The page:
“What A Professional!”
“Professional” has multiple meanings in our culture.
When you use the term, you might be referring to:
1) A doctor or a lawyer ~ including both medical and non-medical doctors.
2) A member of the college-educated workforce in general. All those MBAs, MFAs, MAs, MSs, MATs, BSs, BAs, and BSEs. Did I leave anyone out?
3) A “lady of the night” or “courtesan” for those of gentler sensibilities.
4) Someone who is really skilled at a particular trade or service, especially if a license or certificate is required to do that trade or service.
We tend to use the term in a positive manner, except maybe with regard to number 3 above. Let me add one more to the list:
5) Anyone who serves in a leadership or management role, regardless of career field, education, or anything else.
We tend to forget that our managers and our leaders are professionals, even when they do not have a college degree and their office is a plant floor, the tailgate of a truck, or the cockpit of an armored troop carrier.
Professionalism is not conveyed by a title, a degree, or a position. It comes from behavior.
So what behaviors should characterize a professional? Here’s my list. A professional …
Leaves Their Ego At The Door
Work should not be a competition between competing personalities, but a collaboration of people who realize that “We” is stronger than “I”.
This means actually listening to others, getting their input, objectively evaluating and responding to what they offer, and sharing the work, the credit, and sometimes the blame honestly and appropriately … you know, all those things you want other people to do with you.
If your workplace resembles “Game of Thrones“, you have a special challenge ahead. Staying above the fray is sometimes difficult and may result in personal loss on your part . . . See next entry.
Always Does the Right Thing . . . Always
Nothing excuses unethical behavior … nothing. The trick here is to have developed a well-tuned system which helps you make ethical decisions, both small and large. Professional organizations often provide codes of conduct and ethical decision-making processes, which can be quite helpful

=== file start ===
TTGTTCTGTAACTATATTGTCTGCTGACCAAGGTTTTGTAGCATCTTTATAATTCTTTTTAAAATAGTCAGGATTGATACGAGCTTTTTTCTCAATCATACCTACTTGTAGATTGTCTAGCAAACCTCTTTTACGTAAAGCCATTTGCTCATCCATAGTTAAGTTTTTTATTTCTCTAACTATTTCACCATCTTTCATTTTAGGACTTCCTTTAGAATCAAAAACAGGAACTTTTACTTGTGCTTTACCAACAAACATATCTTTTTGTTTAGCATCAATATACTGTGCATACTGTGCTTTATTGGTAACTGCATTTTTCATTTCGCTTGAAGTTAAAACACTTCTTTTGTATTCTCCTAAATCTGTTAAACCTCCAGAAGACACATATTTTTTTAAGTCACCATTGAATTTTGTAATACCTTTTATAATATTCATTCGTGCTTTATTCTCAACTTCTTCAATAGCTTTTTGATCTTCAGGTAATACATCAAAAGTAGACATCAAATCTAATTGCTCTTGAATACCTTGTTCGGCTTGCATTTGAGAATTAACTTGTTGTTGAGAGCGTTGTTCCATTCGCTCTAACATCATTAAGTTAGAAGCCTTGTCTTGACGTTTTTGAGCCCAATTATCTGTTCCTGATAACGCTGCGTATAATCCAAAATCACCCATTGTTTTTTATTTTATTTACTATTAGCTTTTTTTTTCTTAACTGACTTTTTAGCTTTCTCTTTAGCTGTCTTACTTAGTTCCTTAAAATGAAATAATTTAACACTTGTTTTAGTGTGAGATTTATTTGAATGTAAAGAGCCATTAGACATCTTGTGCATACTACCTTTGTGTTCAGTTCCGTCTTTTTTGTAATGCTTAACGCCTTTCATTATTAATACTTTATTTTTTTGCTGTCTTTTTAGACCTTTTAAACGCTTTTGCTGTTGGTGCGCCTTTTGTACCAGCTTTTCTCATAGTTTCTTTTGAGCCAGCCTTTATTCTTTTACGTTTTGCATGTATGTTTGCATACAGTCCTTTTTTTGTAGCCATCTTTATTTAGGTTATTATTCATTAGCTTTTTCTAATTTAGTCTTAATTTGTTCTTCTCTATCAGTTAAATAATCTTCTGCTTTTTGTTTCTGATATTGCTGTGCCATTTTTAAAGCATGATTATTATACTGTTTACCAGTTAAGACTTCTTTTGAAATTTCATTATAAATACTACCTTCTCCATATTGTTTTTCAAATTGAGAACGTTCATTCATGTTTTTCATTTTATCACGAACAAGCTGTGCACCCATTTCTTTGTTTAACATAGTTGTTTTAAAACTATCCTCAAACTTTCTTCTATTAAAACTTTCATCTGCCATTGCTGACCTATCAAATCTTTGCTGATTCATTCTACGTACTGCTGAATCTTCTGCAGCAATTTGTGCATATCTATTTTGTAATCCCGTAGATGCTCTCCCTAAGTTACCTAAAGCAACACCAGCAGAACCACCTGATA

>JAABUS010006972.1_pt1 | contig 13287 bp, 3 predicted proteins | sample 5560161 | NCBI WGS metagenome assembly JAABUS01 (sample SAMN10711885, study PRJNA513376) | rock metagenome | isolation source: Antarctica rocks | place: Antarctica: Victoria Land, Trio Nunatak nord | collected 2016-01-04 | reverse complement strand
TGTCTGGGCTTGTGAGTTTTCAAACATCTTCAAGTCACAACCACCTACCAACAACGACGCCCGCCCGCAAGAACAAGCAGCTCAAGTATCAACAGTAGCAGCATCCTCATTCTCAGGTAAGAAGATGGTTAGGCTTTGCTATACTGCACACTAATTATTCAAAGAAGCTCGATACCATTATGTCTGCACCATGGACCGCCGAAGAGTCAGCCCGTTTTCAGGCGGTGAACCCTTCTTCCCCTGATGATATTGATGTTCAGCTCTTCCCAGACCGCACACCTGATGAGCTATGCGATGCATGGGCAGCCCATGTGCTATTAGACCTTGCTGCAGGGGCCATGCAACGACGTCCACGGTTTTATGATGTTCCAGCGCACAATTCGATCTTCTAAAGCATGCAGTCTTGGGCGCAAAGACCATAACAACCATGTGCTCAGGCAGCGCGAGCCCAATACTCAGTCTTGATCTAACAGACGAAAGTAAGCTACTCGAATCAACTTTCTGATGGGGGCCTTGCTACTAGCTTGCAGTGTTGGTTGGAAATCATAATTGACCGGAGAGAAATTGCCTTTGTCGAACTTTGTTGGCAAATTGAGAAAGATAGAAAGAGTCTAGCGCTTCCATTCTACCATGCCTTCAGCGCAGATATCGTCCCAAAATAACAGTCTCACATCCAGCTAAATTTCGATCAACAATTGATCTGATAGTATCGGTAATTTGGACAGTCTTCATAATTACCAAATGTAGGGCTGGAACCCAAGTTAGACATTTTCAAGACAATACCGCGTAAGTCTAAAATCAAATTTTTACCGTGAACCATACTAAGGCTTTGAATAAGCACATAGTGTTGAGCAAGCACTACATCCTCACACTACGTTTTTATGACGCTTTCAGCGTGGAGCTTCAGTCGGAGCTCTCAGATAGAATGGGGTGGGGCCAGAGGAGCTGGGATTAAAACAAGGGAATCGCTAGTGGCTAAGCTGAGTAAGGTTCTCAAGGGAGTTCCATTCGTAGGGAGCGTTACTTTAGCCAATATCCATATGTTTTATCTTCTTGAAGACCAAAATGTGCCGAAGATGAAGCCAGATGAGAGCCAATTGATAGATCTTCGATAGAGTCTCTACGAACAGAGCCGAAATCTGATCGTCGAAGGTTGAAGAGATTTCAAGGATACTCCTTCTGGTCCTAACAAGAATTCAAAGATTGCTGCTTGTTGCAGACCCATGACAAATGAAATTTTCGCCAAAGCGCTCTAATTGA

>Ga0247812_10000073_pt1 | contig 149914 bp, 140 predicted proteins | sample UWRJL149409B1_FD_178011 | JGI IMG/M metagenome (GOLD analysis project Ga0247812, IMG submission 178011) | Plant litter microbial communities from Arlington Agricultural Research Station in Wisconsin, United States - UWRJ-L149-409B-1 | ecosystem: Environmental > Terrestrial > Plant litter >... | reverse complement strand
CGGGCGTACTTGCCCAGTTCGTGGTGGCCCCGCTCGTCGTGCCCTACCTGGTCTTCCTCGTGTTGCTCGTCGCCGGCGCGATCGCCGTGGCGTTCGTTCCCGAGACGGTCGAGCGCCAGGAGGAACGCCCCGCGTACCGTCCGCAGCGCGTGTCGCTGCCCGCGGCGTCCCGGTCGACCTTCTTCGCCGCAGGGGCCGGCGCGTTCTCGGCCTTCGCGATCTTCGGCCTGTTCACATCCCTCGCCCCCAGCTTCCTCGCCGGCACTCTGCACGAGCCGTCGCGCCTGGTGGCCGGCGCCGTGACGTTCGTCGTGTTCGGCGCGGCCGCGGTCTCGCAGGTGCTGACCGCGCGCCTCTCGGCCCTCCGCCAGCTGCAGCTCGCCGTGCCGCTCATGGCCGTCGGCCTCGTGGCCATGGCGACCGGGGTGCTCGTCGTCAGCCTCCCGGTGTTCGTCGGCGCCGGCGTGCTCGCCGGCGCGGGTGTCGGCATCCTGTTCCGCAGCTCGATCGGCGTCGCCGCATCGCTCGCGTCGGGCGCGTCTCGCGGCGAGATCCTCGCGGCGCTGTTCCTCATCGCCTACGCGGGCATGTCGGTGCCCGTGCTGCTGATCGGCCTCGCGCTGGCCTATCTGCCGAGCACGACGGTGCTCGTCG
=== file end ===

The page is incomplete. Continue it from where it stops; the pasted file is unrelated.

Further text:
Too many people try to wing this one or rely on the average standards for their industry …Don’t. Being ethical is NOT about meeting standards, but about going way beyond them.
Ethics is also not about “bottom line” or outcomes. Doing the right thing is the goal, not the means to some other end.
Knows Their Job
Often the first thing we think about when identifying the professionals among us. The problem is that we too often identify the wrong job skills. We find the absolute best caller in the call center, the top salesperson, and the most eager customer service representative … then promote them into a leadership role for which they may not be ready.
Treats Others With Respect Regardless of Position
Two quick definitions here:
“Respect” – treatment of another which conveys an acknowledge of them as a person with thoughts, ideas, concerns, and dreams, and not a simple clog in a machine with no other existence.
“Position” – the rank or title which the person holds. Even in a hierarchy or other formal structure, you are still dealing with human beings, who come complete with abilities, skills, knowledge, motivations, pains, worries, and a life already lived. Consider that every single person with whom you interact shares one important thing with you: Both of you are dealing with a fellow person.
If the above is too wordy, just remember this: “Do unto others as you would have them do unto you.”)
Is Continually Learning More
Well, you knew I would add this one, right? How can anyone keep up a professional level of knowledge or present a professional image if they are not constantly learning new things. I might add that I am not talking just about knowledge in their field or career. Maybe I should have said “Has a curiosity about learning new things”.
When someone learned their last new thing many years ago, you might call them “boss“, “sir“, and even “professor” … but the odds are against you ever calling them a professional.
Shares Knowledge Easily With Others
“Knowledge is good”, as the founder of the college I wish I had attended says.
“Knowledge unshared is just taking up valuable brain space“, as I say.
Professionals do not hoard their knowledge, counting the bits of information like gold doubloons. They share it freely and nurture the growth of knowledge in others.
When we help others grow, we grow.
Well, that’s my list for what characterizes professional behavior. What did I get wrong? What did I miss?
Reviewing my own qualifications to be called professional and finding “room for improvement” in the Heartland ….